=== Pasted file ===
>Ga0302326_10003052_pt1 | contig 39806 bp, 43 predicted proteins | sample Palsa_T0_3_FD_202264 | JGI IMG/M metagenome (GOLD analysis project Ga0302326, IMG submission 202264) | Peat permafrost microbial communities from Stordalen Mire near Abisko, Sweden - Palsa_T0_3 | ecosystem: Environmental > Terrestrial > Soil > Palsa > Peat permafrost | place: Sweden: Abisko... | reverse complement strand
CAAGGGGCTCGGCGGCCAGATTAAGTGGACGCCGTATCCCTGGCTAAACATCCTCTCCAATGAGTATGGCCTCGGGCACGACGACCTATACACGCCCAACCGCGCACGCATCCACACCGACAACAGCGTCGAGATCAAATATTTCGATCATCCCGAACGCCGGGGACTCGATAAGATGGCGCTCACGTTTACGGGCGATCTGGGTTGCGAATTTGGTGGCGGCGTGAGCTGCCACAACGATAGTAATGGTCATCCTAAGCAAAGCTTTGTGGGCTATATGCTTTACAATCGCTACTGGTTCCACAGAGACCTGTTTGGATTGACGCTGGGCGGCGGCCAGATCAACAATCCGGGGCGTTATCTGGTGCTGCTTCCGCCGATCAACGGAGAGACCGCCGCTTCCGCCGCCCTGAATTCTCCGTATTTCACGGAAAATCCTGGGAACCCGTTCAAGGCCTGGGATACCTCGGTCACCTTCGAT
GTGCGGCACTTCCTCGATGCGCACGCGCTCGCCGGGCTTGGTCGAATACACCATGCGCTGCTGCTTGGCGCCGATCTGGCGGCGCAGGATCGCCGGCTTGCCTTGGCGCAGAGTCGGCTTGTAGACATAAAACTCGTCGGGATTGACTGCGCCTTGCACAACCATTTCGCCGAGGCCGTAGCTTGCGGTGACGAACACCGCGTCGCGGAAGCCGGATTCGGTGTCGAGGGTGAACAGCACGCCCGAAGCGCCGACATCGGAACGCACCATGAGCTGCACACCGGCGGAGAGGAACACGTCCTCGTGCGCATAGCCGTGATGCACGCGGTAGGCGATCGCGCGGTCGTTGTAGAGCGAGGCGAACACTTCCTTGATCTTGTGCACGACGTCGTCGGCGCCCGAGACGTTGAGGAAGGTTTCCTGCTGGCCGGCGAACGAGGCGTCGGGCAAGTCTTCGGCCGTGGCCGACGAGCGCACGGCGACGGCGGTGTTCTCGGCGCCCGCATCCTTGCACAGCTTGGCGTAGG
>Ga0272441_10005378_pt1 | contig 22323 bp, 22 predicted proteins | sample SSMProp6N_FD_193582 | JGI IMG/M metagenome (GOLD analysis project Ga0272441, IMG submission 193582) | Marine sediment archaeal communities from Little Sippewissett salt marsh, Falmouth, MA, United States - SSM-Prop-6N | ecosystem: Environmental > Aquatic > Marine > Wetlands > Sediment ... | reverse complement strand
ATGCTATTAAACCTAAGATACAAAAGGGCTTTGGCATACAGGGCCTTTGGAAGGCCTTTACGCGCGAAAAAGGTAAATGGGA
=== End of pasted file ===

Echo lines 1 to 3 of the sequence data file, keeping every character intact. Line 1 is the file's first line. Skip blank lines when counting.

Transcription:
>Ga0302326_10003052_pt1 | contig 39806 bp, 43 predicted proteins | sample Palsa_T0_3_FD_202264 | JGI IMG/M metagenome (GOLD analysis project Ga0302326, IMG submission 202264) | Peat permafrost microbial communities from Stordalen Mire near Abisko, Sweden - Palsa_T0_3 | ecosystem: Environmental > Terrestrial > Soil > Palsa > Peat permafrost | place: Sweden: Abisko... | reverse complement strand
CAAGGGGCTCGGCGGCCAGATTAAGTGGACGCCGTATCCCTGGCTAAACATCCTCTCCAATGAGTATGGCCTCGGGCACGACGACCTATACACGCCCAACCGCGCACGCATCCACACCGACAACAGCGTCGAGATCAAATATTTCGATCATCCCGAACGCCGGGGACTCGATAAGATGGCGCTCACGTTTACGGGCGATCTGGGTTGCGAATTTGGTGGCGGCGTGAGCTGCCACAACGATAGTAATGGTCATCCTAAGCAAAGCTTTGTGGGCTATATGCTTTACAATCGCTACTGGTTCCACAGAGACCTGTTTGGATTGACGCTGGGCGGCGGCCAGATCAACAATCCGGGGCGTTATCTGGTGCTGCTTCCGCCGATCAACGGAGAGACCGCCGCTTCCGCCGCCCTGAATTCTCCGTATTTCACGGAAAATCCTGGGAACCCGTTCAAGGCCTGGGATACCTCGGTCACCTTCGAT
GTGCGGCACTTCCTCGATGCGCACGCGCTCGCCGGGCTTGGTCGAATACACCATGCGCTGCTGCTTGGCGCCGATCTGGCGGCGCAGGATCGCCGGCTTGCCTTGGCGCAGAGTCGGCTTGTAGACATAAAACTCGTCGGGATTGACTGCGCCTTGCACAACCATTTCGCCGAGGCCGTAGCTTGCGGTGACGAACACCGCGTCGCGGAAGCCGGATTCGGTGTCGAGGGTGAACAGCACGCCCGAAGCGCCGACATCGGAACGCACCATGAGCTGCACACCGGCGGAGAGGAACACGTCCTCGTGCGCATAGCCGTGATGCACGCGGTAGGCGATCGCGCGGTCGTTGTAGAGCGAGGCGAACACTTCCTTGATCTTGTGCACGACGTCGTCGGCGCCCGAGACGTTGAGGAAGGTTTCCTGCTGGCCGGCGAACGAGGCGTCGGGCAAGTCTTCGGCCGTGGCCGACGAGCGCACGGCGACGGCGGTGTTCTCGGCGCCCGCATCCTTGCACAGCTTGGCGTAGG